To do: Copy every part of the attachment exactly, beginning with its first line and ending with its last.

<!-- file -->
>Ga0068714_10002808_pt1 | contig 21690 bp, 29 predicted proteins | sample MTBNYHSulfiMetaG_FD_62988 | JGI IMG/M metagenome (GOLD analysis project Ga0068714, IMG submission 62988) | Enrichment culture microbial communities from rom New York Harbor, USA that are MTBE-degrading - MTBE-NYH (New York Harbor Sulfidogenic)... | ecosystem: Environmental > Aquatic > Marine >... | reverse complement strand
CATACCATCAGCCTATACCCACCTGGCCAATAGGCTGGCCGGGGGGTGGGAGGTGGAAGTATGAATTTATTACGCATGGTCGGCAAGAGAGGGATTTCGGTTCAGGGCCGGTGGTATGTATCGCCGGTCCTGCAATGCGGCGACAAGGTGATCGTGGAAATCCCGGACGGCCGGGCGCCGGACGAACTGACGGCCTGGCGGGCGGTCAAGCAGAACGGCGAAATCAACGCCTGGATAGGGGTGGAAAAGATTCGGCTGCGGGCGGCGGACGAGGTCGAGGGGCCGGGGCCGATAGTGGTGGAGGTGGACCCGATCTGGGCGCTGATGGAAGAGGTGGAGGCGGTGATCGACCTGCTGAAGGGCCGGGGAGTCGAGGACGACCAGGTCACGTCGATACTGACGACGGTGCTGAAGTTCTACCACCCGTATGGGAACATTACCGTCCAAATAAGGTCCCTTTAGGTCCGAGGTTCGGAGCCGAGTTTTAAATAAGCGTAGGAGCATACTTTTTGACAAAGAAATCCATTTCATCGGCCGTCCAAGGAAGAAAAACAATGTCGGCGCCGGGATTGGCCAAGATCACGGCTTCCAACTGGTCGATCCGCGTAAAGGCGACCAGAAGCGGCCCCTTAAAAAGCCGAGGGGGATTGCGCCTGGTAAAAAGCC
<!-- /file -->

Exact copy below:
>Ga0068714_10002808_pt1 | contig 21690 bp, 29 predicted proteins | sample MTBNYHSulfiMetaG_FD_62988 | JGI IMG/M metagenome (GOLD analysis project Ga0068714, IMG submission 62988) | Enrichment culture microbial communities from rom New York Harbor, USA that are MTBE-degrading - MTBE-NYH (New York Harbor Sulfidogenic)... | ecosystem: Environmental > Aquatic > Marine >... | reverse complement strand
CATACCATCAGCCTATACCCACCTGGCCAATAGGCTGGCCGGGGGGTGGGAGGTGGAAGTATGAATTTATTACGCATGGTCGGCAAGAGAGGGATTTCGGTTCAGGGCCGGTGGTATGTATCGCCGGTCCTGCAATGCGGCGACAAGGTGATCGTGGAAATCCCGGACGGCCGGGCGCCGGACGAACTGACGGCCTGGCGGGCGGTCAAGCAGAACGGCGAAATCAACGCCTGGATAGGGGTGGAAAAGATTCGGCTGCGGGCGGCGGACGAGGTCGAGGGGCCGGGGCCGATAGTGGTGGAGGTGGACCCGATCTGGGCGCTGATGGAAGAGGTGGAGGCGGTGATCGACCTGCTGAAGGGCCGGGGAGTCGAGGACGACCAGGTCACGTCGATACTGACGACGGTGCTGAAGTTCTACCACCCGTATGGGAACATTACCGTCCAAATAAGGTCCCTTTAGGTCCGAGGTTCGGAGCCGAGTTTTAAATAAGCGTAGGAGCATACTTTTTGACAAAGAAATCCATTTCATCGGCCGTCCAAGGAAGAAAAACAATGTCGGCGCCGGGATTGGCCAAGATCACGGCTTCCAACTGGTCGATCCGCGTAAAGGCGACCAGAAGCGGCCCCTTAAAAAGCCGAGGGGGATTGCGCCTGGTAAAAAGCC